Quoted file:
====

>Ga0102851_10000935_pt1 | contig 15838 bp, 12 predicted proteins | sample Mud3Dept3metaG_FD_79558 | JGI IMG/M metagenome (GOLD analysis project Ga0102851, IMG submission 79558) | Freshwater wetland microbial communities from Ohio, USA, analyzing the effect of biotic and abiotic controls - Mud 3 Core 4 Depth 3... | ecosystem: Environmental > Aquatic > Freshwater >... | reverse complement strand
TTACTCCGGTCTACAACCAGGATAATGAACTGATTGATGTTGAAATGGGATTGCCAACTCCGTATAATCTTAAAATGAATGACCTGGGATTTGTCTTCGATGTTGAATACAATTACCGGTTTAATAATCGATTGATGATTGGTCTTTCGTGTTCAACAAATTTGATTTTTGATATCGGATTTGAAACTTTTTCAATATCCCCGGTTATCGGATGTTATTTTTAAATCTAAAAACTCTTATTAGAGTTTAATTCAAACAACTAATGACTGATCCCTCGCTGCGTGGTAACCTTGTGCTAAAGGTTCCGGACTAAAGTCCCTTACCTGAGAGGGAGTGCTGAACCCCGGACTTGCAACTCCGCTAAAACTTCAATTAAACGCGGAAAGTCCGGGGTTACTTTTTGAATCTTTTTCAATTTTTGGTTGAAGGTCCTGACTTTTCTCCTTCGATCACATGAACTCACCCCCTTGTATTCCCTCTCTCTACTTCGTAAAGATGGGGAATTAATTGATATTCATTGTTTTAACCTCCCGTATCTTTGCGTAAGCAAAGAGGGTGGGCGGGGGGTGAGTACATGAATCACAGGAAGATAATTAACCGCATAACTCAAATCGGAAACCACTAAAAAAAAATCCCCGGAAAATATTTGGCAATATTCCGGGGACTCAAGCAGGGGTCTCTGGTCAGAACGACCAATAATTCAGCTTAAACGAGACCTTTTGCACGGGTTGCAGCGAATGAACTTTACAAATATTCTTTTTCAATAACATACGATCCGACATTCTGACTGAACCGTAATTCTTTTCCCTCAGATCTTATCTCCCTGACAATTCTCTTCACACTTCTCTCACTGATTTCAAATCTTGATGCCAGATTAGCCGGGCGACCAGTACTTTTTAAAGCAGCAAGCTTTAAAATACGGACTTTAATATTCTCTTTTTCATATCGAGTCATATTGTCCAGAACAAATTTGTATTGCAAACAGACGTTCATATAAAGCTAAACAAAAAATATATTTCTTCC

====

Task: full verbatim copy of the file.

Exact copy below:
>Ga0102851_10000935_pt1 | contig 15838 bp, 12 predicted proteins | sample Mud3Dept3metaG_FD_79558 | JGI IMG/M metagenome (GOLD analysis project Ga0102851, IMG submission 79558) | Freshwater wetland microbial communities from Ohio, USA, analyzing the effect of biotic and abiotic controls - Mud 3 Core 4 Depth 3... | ecosystem: Environmental > Aquatic > Freshwater >... | reverse complement strand
TTACTCCGGTCTACAACCAGGATAATGAACTGATTGATGTTGAAATGGGATTGCCAACTCCGTATAATCTTAAAATGAATGACCTGGGATTTGTCTTCGATGTTGAATACAATTACCGGTTTAATAATCGATTGATGATTGGTCTTTCGTGTTCAACAAATTTGATTTTTGATATCGGATTTGAAACTTTTTCAATATCCCCGGTTATCGGATGTTATTTTTAAATCTAAAAACTCTTATTAGAGTTTAATTCAAACAACTAATGACTGATCCCTCGCTGCGTGGTAACCTTGTGCTAAAGGTTCCGGACTAAAGTCCCTTACCTGAGAGGGAGTGCTGAACCCCGGACTTGCAACTCCGCTAAAACTTCAATTAAACGCGGAAAGTCCGGGGTTACTTTTTGAATCTTTTTCAATTTTTGGTTGAAGGTCCTGACTTTTCTCCTTCGATCACATGAACTCACCCCCTTGTATTCCCTCTCTCTACTTCGTAAAGATGGGGAATTAATTGATATTCATTGTTTTAACCTCCCGTATCTTTGCGTAAGCAAAGAGGGTGGGCGGGGGGTGAGTACATGAATCACAGGAAGATAATTAACCGCATAACTCAAATCGGAAACCACTAAAAAAAAATCCCCGGAAAATATTTGGCAATATTCCGGGGACTCAAGCAGGGGTCTCTGGTCAGAACGACCAATAATTCAGCTTAAACGAGACCTTTTGCACGGGTTGCAGCGAATGAACTTTACAAATATTCTTTTTCAATAACATACGATCCGACATTCTGACTGAACCGTAATTCTTTTCCCTCAGATCTTATCTCCCTGACAATTCTCTTCACACTTCTCTCACTGATTTCAAATCTTGATGCCAGATTAGCCGGGCGACCAGTACTTTTTAAAGCAGCAAGCTTTAAAATACGGACTTTAATATTCTCTTTTTCATATCGAGTCATATTGTCCAGAACAAATTTGTATTGCAAACAGACGTTCATATAAAGCTAAACAAAAAATATATTTCTTCC